‘Added sugars’ has become a household phrase these days, and its even on the new nutrition label. The term ‘added sugar’ refers to sugars added to the product that aren’t naturally occurring; for example, yogurt has both added sugars (from fruit juice, fruit or other flavorings) and the sugar that is found naturally in milk (called lactose). Basically, ‘added sugars’ are those we consume in addition to the sugars found in milk, cheese, grains, fruits and vegetables. It’s recommended that added sugars make up less than 10% of our overall energy intake per day for those aged 2-19, and that those under 2 years of age consume none.
A recent study published in the January 2020 issue of the Journal of the Academy of Nutrition and Dietetics revealed that infants and toddlers do consume added sugars, and intake varies by age and race. The study included approximately 1200 infants (0-11 months) and toddlers (12-23 months) from 2011-2016. For infants, breast milk intake was approximated based on age.
Currently, about 70% of Americans consume more added sugars per day than recommended, which is 9 teaspoons for men and 6 teaspoons for women. Added sugars are associated with increased cavities, asthma, obesity and high blood pressure. Approximately 4 grams of sugar is equal to a teaspoon, which means that a sweetened beverage or yogurt with 20 grams of added sugars contains 5 teaspoons of added sugar, just about the recommended amount per day for a woman.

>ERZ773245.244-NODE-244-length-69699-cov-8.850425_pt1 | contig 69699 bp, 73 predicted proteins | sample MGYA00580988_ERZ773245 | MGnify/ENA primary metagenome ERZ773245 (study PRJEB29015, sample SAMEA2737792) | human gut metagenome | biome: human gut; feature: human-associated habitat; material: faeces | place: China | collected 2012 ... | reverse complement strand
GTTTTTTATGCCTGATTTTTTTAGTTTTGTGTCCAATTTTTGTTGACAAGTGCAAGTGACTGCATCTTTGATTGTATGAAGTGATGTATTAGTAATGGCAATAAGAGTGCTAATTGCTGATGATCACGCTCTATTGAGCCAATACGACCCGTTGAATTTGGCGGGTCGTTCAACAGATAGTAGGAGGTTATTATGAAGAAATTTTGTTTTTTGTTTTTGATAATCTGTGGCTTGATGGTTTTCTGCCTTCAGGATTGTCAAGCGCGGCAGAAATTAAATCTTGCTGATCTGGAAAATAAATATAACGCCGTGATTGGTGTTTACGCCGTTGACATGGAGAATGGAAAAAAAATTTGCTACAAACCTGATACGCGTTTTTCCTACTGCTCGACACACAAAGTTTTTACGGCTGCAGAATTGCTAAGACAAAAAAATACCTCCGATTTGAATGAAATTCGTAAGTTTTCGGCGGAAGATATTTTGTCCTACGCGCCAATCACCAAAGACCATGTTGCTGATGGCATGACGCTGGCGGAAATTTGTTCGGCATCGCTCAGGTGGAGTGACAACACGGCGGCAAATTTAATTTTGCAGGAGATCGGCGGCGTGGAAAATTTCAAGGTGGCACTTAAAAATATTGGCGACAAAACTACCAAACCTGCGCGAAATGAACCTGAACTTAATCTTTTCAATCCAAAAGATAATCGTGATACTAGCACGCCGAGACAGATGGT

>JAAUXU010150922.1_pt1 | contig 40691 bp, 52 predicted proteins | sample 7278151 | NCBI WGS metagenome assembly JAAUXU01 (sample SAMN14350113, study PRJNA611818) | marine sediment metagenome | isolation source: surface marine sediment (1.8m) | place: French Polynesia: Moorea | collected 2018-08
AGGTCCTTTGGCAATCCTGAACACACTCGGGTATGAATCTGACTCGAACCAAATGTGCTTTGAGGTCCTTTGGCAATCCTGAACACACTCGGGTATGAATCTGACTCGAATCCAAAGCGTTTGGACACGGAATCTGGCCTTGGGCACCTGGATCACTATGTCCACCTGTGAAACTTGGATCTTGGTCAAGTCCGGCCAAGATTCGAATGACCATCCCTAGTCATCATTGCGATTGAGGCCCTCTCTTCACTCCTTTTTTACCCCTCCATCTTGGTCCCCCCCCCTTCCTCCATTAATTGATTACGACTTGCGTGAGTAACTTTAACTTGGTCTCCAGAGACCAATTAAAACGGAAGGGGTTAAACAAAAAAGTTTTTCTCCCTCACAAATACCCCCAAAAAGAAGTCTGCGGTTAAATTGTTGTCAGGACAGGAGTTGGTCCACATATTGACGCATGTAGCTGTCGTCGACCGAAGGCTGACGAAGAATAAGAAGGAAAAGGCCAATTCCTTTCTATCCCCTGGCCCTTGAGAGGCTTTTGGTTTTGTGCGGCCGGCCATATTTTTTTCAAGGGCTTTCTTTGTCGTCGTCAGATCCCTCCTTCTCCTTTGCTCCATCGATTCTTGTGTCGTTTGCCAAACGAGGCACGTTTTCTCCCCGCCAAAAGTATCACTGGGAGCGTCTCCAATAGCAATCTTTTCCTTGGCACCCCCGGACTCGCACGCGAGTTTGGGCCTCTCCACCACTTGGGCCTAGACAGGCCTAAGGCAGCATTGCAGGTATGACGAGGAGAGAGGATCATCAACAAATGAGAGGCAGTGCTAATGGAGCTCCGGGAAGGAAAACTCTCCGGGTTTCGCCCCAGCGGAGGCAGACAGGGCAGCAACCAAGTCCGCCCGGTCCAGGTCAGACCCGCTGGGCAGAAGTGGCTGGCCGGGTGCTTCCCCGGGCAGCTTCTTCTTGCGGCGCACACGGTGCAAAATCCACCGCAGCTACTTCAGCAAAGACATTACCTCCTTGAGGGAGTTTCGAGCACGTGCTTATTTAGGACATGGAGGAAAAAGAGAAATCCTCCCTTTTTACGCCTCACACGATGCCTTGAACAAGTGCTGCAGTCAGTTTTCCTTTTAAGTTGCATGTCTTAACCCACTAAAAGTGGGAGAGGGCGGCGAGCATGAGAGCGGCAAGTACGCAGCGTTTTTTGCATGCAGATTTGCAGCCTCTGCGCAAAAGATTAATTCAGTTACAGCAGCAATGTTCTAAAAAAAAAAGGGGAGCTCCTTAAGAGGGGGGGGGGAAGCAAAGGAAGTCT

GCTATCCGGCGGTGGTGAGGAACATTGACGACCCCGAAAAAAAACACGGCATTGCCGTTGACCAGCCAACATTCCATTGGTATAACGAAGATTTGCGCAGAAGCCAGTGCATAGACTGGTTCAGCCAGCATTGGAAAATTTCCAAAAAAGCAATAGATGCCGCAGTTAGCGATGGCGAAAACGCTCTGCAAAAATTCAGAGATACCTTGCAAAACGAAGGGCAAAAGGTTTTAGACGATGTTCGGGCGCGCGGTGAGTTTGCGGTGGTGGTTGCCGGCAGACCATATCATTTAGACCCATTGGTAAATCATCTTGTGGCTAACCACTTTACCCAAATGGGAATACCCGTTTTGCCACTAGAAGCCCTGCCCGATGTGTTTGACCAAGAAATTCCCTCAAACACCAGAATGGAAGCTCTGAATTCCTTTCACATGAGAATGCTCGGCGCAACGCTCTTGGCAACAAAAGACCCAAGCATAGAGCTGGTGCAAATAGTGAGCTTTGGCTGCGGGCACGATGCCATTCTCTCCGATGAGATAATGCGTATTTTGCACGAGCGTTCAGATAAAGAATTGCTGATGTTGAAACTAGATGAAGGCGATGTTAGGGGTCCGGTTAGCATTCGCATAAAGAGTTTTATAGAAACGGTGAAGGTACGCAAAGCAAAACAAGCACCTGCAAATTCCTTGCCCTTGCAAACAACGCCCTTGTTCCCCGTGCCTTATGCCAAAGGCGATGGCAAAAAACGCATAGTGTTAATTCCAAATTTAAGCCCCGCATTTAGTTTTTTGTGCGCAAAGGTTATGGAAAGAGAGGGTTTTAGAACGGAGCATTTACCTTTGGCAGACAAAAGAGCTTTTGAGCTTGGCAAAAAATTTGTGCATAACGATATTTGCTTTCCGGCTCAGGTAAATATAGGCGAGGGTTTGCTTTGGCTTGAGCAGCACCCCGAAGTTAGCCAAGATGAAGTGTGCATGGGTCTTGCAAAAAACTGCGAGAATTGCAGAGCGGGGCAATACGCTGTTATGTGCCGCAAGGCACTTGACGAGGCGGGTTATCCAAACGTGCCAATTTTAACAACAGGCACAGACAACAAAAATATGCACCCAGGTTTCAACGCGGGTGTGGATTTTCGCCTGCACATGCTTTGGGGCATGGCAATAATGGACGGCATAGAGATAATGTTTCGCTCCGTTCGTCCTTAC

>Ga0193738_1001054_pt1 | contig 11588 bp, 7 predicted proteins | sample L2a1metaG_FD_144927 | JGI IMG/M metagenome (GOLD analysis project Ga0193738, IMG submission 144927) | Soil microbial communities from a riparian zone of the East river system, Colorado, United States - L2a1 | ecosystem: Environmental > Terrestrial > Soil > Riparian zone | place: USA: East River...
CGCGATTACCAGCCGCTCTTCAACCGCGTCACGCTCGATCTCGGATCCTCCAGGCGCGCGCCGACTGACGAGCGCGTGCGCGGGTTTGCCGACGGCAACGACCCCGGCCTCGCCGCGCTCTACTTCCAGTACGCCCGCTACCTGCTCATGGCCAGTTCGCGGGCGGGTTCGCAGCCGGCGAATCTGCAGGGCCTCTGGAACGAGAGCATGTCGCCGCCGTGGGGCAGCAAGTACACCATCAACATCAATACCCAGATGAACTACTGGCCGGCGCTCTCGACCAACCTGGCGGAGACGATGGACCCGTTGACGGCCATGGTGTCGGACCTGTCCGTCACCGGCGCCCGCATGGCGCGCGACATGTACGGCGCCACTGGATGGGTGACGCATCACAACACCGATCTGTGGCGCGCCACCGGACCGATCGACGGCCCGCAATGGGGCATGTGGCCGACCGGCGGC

The results of the study showed that 84% of infants and toddlers consumed added sugars in a given day. Approximate daily intake varied by race, with non-Hispanic black toddlers consuming 8.2 tsp, Hispanic 5.9, white 5.3 tsp and Asians 3.7 tsp. Infants consumed approximately 1 tsp per day. Top sources of added sugars for children include yogurt, sweet bakery items, fruit drinks and sweets.
Bottom Line: Kids have the rest of their lives to eat sweets—keep the added sugar in youngsters to the absolute minimum. Babies are born with a preference for things that are sweet, which is why breast milk is so appealing. However, it’s also why your kid tends to eat fruit eagerly but picks at their broccoli. With few exceptions—an occasional trip to the Caboose for ice cream, handfuls of cake on their first birthday—added sugar shouldn’t be part of infants and young toddlers’ main meals on the regular. Unfortunately, added sugar is lurking everywhere, from yogurt to the jelly in a sandwich. Purchase ‘no added sugar’ applesauce cups, make your own watered-down juice freezie pops this summer and top your kids’ pancakes with nut butter and fruit instead of syrup.
Herrick, K., Fryar, C., Hamner, H., Park, S., Ogden, C. (2019). Added Sugar Intake among US Infants and Toddlers. Journal of the Academy of Nutrition and Dietetics, 120(1), 23-32.
Holly R. Layer is a Registered Dietitian and a freelance writer. She teaches fitness classes at the Southtowns YMCA and leads nutrition tours at the East Aurora Cooperative Market. She lives in the village with her husband, Andrew, an East Aurora native. She blogs at www.thehealthypineapple.com. Questions can be emailed to Holly at firstname.lastname@example.org.